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Srp Arh Celok Lek. 2000 May-Jun;128(5-6):179-83.

[Treatment of Grave's ophthalmopathy with high doses of corticosteroids].

[Article in Serbian]

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Institute of Endocrinology, Diabetes and Diseases of Metabolism, Clinical Centre of Serbia, Belgrade.


Severe ophthalmopathy with sight impairment and double vision due to a compressive optic neuropathy, extraocular muscle thickness and corneal exposure occurs in 3-5% of all patients with Graves' hyperthyroidism [1]. Steroids are the choice of treatment for ophthalmopathy in more than 50%, and with orbital radiotherapy or surgical decompression in more than 70% of cases [2]. In severe ophthalmopathy steroids are effective in more than 60% of patients [1, 3], but to be effective high dosage is necessary [1, 4-6]. High-dose intravenous steroid pulse therapy is probably preferable to oral steroids giving a better response with fewer adverse effects [6]. The aim of the study was to evaluate the efficacy of high-dose intravenous methylprednisolone pulse therapy followed by oral steroids in the treatment of patients with severe Graves' ophthalmopathy.


Fourteen euthyroid patients with severe Graves' ophthalmopathy were treated with high-dose intravenous methylprednisolone during 6 months and followed-up for 24-48 months by clinical and ophthalmological assessment. During three days two doses of methylprednisolone were given as 500 mg in 500 ml isotonic saline infusion. The treatment was followed by oral prednisone 40 mg daily and tapered off to 10 mg in four weeks when next course of therapy started. There were no contraindications for steroid treatment. Characteristics of the group are presented in Table 1. Ophthalmological assessment relating to the status of cornea, extraocular muscles, eyelids, proptosis and optic nerve function was done during the study. It provides the measurement of visual acuity, intraocular pressure, visual evoked potentials, palpebral apertures and proptosis, fundoscopy, the assessment of ocular motility, visual fields, color vision, lagophthalmos and corneal changes. For better evaluation of eye disease clinical activity score and patients self-assessment were used. Thyroid hormones and thyroid microsomal antibodies were measured during the study. All patients were photographed before and after treatment. Orbital computed tomograms were performed before and after treatment for extraocular muscles assessment. Data were analyzed by Wilcoxon test.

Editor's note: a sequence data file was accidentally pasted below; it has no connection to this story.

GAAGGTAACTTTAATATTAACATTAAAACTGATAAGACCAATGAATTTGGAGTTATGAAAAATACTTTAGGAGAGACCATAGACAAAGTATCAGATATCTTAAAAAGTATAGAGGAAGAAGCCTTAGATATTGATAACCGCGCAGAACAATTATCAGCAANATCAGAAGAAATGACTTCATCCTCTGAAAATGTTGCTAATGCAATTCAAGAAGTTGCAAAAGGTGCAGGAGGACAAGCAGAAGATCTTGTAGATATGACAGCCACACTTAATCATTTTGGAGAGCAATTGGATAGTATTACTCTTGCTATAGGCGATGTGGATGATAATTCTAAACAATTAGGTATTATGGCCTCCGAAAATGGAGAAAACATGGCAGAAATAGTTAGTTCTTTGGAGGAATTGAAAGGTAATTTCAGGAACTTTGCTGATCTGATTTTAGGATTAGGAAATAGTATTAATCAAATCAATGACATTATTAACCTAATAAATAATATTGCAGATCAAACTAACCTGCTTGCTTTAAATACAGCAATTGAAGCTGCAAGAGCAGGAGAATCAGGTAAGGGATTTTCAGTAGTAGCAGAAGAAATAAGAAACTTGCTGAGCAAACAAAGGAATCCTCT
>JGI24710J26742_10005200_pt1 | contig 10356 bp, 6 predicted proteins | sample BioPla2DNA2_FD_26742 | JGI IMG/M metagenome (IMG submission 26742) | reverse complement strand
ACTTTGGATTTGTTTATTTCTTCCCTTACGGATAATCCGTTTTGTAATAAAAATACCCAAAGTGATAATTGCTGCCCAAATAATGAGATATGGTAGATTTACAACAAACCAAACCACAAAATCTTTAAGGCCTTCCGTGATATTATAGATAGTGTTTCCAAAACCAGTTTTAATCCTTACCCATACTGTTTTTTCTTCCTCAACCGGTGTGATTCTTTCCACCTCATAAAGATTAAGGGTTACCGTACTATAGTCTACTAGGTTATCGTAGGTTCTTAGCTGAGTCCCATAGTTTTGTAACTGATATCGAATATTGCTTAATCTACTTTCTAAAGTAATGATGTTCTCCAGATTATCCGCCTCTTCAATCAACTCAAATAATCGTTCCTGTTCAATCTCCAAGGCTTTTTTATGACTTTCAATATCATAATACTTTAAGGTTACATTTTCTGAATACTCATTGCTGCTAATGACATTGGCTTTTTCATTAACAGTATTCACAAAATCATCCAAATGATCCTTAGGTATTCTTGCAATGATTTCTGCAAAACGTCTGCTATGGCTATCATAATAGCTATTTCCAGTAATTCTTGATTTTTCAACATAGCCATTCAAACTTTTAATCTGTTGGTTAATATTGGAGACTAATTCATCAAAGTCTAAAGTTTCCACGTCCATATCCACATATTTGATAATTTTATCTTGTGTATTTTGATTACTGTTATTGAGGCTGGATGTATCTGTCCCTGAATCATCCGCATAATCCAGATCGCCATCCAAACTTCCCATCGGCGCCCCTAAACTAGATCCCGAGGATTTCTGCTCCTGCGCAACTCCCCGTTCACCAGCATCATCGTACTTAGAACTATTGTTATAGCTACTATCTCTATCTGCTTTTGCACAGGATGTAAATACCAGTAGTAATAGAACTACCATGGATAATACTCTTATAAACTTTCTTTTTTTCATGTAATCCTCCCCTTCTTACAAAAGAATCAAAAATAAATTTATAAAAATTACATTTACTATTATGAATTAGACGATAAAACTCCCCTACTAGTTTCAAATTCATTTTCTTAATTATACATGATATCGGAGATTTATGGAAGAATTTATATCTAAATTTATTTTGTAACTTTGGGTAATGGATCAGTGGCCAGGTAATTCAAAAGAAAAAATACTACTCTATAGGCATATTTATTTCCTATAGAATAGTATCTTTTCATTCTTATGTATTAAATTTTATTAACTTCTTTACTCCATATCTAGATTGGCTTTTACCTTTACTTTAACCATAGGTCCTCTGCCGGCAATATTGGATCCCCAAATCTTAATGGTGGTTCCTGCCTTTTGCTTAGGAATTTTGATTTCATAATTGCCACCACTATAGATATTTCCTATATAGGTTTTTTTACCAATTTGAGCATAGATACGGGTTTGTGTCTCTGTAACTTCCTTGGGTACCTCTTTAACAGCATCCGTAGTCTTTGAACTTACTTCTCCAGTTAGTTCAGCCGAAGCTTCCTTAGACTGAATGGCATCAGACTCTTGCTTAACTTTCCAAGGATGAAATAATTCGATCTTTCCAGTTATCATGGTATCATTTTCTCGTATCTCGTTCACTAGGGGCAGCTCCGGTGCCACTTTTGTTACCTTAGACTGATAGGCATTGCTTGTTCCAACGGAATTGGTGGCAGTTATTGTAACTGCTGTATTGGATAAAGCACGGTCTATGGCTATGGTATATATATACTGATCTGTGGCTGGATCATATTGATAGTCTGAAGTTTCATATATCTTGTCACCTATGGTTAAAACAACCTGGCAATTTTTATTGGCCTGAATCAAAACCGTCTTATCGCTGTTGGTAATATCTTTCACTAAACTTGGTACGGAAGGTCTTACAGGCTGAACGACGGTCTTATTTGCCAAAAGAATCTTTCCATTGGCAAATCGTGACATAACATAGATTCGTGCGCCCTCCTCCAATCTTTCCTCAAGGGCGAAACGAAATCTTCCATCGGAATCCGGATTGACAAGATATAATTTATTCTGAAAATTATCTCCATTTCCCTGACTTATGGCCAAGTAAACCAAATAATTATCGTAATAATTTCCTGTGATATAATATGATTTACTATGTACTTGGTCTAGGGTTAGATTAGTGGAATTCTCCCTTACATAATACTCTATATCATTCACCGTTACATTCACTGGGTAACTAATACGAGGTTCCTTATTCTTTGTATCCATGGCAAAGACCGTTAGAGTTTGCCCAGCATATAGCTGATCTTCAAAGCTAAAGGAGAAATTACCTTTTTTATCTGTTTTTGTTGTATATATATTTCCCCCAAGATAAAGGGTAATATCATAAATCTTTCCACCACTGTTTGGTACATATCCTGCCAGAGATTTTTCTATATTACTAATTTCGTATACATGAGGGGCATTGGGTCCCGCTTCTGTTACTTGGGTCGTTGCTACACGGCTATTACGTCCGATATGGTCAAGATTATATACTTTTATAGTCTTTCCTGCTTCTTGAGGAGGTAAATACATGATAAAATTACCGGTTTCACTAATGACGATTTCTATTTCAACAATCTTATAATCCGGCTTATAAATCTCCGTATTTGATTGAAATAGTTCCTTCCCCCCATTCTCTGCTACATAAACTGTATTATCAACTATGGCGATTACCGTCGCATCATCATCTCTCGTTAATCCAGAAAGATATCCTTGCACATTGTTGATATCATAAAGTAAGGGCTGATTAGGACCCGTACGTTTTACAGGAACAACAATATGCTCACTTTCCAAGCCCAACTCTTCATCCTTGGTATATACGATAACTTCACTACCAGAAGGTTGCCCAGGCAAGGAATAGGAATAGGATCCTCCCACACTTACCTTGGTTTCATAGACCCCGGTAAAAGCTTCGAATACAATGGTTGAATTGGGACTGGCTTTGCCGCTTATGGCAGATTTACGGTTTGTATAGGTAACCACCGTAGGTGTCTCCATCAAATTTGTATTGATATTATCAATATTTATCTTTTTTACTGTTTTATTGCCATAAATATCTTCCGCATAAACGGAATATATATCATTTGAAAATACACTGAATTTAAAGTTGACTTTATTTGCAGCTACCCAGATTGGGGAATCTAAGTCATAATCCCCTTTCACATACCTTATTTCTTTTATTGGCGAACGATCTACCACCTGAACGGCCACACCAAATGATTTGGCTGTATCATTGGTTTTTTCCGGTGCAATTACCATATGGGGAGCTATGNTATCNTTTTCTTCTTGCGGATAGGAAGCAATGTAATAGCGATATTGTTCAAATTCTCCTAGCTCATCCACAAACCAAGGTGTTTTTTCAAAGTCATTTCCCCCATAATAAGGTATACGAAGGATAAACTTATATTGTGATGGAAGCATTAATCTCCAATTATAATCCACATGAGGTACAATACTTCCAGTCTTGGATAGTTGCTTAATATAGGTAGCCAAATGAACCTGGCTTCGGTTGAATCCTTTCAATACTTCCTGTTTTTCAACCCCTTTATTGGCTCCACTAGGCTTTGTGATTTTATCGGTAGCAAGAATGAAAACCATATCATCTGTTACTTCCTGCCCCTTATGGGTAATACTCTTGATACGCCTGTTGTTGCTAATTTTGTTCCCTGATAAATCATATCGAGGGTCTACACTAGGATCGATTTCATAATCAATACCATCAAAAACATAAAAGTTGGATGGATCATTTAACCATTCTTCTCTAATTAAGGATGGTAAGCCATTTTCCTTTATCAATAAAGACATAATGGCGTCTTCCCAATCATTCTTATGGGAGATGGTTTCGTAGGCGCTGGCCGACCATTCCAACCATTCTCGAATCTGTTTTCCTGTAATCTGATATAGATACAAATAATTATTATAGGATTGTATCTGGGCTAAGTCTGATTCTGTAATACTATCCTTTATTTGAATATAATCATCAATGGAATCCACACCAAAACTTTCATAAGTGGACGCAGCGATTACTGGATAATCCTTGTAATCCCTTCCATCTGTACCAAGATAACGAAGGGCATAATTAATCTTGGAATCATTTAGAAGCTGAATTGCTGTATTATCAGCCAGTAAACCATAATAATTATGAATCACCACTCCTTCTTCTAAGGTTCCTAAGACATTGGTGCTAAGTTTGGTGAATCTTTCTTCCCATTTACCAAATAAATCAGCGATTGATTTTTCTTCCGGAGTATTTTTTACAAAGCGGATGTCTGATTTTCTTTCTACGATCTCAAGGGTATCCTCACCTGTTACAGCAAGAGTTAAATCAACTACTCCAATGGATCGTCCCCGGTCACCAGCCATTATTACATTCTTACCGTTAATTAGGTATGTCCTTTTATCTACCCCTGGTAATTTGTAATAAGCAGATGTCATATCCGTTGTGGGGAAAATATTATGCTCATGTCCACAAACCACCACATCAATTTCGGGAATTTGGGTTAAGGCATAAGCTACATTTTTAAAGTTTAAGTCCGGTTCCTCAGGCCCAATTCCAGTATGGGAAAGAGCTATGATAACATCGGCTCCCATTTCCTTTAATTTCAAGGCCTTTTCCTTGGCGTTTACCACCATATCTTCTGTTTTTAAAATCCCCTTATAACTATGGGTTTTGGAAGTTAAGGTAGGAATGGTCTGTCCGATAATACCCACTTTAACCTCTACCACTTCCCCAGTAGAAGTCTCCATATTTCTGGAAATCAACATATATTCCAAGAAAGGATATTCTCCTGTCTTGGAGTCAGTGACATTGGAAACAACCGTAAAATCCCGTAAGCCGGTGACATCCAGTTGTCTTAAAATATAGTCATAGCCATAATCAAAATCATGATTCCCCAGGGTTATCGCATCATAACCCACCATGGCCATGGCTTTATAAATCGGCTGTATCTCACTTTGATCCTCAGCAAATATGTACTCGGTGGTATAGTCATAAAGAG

Clinical activity score fell significantly within the first week of therapy in all patients and remained stable during the follow-up period (before treatment: mediana 5, min 3, max 7 and after: mediana 2, min 1, max 4, p < 0.01). Proptosis (Table 2, Figure 1) was significantly reduced (mean values before and after treatment were 24.15 mm and 22.75 mm respectively, the difference was 1.40 mm; p = 0.014). Visual acuity was improved in 2 of 5 patients (Table 3). Ophthalmological assessment of color vision, fundal changes, visual fields and intraocular pressure is presented in Table 4. Five of 9 patients experienced loss or amelioration of diplopia after a 3-6 month treatment. The ocular motility was normalized or improved in 9 of 10 patients. The extraocular muscle enlargement on orbital CT scans decreased in 10 patients (mean score before and after treatment was 6.9 and 3.8 respectively). Minimal and transient side effects were observed during treatment.


The best parameters of severity of the disease and of response to treatment are those related to assessment of optic nerve function, ocular motility and corneal status [6, 10]. In this series of 14 patients treated with high-dose steroids we found an improvement in visual acuity and color vision and normalization of visual fields, intraocular pressure, visual evoked potentials and fundal changes within a few days of treatment. Clinical activity score (CAS) was significantly and promptly reduced by therapy as most reports revealed [3, 5, 8]. CAS has a high predictive value for the outcome of treatment since it is based on signs of inflammation. The low score level, however, does not preclude a therapeutic success [9]. A mean value of proptosis was significantly reduced by thera

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